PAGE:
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Article

PUNCH UP, NOT DOWN

<p>Tiernan Morrison explains why Deadpool is the super satire we deserve, but not the one we need.</p>

The superhero movie has long been waiting for a satire equal to the silliness of its conceits. The number of podcasts and YouTube channels that survive on parodying superhero films (and the very fact that Superhero Movie ever got made) reflects an audience ready to laugh at the genre that has so much defined the 21st Century blockbuster.

For a long time however, major studios have had a hard time understanding what could be funny about a self-serious bodybuilder in a rubber suit. While superhero films have certainly become lighter since Batman Begins first introduced ‘gritty reboot’ to the cultural vernacular, the genre is yet to veer fully into parody. So now we have Deadpool, a film that transposes two hours of fourth wall breaks and pop culture references onto the adamantium skeleton of a super flick. The result is sometimes

funny and entertaining, but ultimately fails to appreciate what makes both a great superhero movie and a great satire.    

The irony of discussing Deadpool as a satire of superhero films is that it typifies all the worst aspects of the form. The action sequences are imaginative but often hard to follow. Compared to the spectacular fight sequences in Netflix’s Daredevil, Deadpool’s set pieces feel like filler between plot points. It’s tricky to make fights featuring a near-invulnerable mutant feel high-stakes, but Deadpool never inspires even the slightest bit of doubt as to their outcome.

The story surrounding those sequences is equally unimpressive. While the movie pokes fun at how formulaic its plot is, this does not make it any more fun to watch. The story unfolds with a drudging inevitability and any interest the other characters inspire is only through being played off of by the titular merc-with-a-mouth. The basic elements of the film are so unimpressive that it more often feels like the film is parodying itself rather than the genre it belongs to.

If Deadpool is a mediocre superhero movie, it’s equally a mediocre satire of superhero movies. Most of the film’s biggest laughs are from the Family Guy school of humour, where the joke ends at telling the audience that the characters have seen the same movies as them. What’s worse is that it feels like Deadpool has purposefully made itself predictable to more easily make fun of itself. This would be fine if it was pure parody but the film’s best sequences point too closely towards real movie-ness for this to be the case.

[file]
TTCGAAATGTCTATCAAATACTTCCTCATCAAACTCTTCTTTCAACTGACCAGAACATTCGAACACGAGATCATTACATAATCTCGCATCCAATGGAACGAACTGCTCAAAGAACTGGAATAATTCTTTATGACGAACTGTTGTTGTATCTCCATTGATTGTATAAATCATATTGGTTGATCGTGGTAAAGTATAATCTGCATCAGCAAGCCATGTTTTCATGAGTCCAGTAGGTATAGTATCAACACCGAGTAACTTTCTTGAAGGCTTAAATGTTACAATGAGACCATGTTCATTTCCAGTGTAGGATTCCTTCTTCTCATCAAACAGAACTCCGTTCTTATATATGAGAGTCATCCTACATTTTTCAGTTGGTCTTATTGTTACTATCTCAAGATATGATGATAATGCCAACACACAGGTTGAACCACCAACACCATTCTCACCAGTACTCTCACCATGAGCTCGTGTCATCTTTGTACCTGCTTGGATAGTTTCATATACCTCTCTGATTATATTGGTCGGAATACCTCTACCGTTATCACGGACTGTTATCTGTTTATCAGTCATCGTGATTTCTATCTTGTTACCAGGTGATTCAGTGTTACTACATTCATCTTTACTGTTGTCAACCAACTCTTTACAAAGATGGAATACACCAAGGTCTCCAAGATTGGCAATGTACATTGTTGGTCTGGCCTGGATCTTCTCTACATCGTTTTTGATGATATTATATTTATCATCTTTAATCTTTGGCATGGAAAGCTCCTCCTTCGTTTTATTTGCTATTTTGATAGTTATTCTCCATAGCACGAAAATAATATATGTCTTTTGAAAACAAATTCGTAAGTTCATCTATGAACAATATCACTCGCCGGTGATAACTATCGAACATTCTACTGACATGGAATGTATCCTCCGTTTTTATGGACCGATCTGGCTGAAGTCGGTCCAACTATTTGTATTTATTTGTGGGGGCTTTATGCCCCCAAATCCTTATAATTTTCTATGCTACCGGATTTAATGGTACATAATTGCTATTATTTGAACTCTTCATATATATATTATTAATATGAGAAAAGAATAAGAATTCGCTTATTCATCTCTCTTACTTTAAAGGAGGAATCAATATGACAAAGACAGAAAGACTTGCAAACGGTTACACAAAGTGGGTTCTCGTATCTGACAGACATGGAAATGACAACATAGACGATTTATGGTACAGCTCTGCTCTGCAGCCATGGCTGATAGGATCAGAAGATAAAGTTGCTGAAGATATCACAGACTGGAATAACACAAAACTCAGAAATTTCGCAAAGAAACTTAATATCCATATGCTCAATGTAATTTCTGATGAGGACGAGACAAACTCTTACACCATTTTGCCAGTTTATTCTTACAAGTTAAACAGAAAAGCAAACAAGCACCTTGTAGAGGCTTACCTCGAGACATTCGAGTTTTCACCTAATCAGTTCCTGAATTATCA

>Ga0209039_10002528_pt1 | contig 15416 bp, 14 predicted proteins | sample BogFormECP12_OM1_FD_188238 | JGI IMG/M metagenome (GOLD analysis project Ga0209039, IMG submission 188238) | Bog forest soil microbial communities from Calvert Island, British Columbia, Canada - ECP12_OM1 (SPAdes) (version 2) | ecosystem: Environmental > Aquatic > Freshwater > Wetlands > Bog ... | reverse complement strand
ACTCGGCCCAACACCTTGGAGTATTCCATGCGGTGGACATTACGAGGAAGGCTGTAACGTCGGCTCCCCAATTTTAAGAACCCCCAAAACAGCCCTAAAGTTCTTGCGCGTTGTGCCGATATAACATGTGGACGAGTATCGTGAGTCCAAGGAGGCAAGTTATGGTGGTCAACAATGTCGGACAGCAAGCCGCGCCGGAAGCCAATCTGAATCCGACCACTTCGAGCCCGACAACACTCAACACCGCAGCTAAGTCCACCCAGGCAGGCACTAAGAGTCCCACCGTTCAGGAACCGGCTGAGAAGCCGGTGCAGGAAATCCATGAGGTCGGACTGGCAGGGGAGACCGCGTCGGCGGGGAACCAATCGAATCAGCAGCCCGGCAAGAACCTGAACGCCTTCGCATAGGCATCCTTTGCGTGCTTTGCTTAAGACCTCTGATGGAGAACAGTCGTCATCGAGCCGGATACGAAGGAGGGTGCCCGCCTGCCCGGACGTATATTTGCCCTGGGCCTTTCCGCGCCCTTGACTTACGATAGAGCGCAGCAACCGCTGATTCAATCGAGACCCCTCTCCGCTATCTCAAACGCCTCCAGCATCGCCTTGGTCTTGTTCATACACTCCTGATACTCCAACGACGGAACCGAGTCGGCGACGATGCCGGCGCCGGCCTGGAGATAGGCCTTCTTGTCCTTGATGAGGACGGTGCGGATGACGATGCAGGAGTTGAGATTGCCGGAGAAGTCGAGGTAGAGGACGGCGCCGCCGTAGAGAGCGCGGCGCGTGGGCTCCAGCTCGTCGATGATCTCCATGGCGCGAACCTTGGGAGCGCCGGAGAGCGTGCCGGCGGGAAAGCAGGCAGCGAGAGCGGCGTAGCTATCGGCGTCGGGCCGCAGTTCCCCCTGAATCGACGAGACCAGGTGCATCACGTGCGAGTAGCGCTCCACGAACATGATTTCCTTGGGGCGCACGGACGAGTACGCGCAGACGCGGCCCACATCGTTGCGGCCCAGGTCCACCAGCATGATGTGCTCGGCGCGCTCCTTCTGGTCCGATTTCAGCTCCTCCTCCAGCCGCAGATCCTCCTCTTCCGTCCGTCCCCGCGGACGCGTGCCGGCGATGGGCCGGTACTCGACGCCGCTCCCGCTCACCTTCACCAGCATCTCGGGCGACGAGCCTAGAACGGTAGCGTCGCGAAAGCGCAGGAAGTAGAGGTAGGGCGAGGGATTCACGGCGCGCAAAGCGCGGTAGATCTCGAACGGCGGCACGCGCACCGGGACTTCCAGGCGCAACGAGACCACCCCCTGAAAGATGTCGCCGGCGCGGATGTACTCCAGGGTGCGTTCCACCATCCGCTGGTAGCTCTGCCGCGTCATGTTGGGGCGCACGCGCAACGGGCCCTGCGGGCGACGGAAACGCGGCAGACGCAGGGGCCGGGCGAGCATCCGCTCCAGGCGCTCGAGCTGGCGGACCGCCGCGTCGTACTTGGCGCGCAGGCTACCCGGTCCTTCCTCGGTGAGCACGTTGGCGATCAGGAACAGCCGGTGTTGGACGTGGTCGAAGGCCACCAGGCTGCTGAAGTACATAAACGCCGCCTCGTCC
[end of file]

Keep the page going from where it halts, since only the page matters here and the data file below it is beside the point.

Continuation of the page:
The greatest genre satires show that it’s possible to celebrate a genre while making it look ridiculous. The difference between Blazing Saddles and Adam Sandler’s much maligned Ridiculous Six is that the creators of the former had an evident respect for the genre they were skewering. The other difference between them is that Blazing Saddles laughs at the racism of the genre rather than with it. The result is a movie that manages to address the uncomfortable baggage of the Western while still being funny and importantly, stupid.

Superhero movies have their own notorious representation issues, but here again Deadpool is happy to typify the worst of its genre. The list of boorish tropes included without comment in Paul Wernick and Rhett Reeses’s screenplay includes an Indian taxi driver who abducts his rival in love, an attractive damsel in distress and a completely gratuitous stop at a strip club (that the love interest of course only waits tables at). If there’s anything that truly deserves to be made fun of in superhero movies, surely it’s the way they treat women and minorities.  

In commercial terms, Deadpool has been a huge success, becoming the highest earning R rated movie in American box office history. Like the previous record holder (Mel Gibson’s Passion of the Christ), Deadpool is built on hype and destined for obscurity. This is for the simple fact that the film does not know what it wants to be.

If it were simply a superhero movie striving for levity, it could have taken lessons from Guardians of the Galaxy or Kickass, which hilariously subvert the genre while being genuinely great examples of it. Guardians shows that the genre is only as confining as you allow it to be and that fresh, creative narratives can still be told within it. If Deadpool was striving to be a self-conscious takedown of a too serious genre, it could’ve benefited from two axioms of good comedy: punch up, not down and make sure there’s something worth watching between the jokes.

 
Farrago's magazine cover - Edition Three 2021

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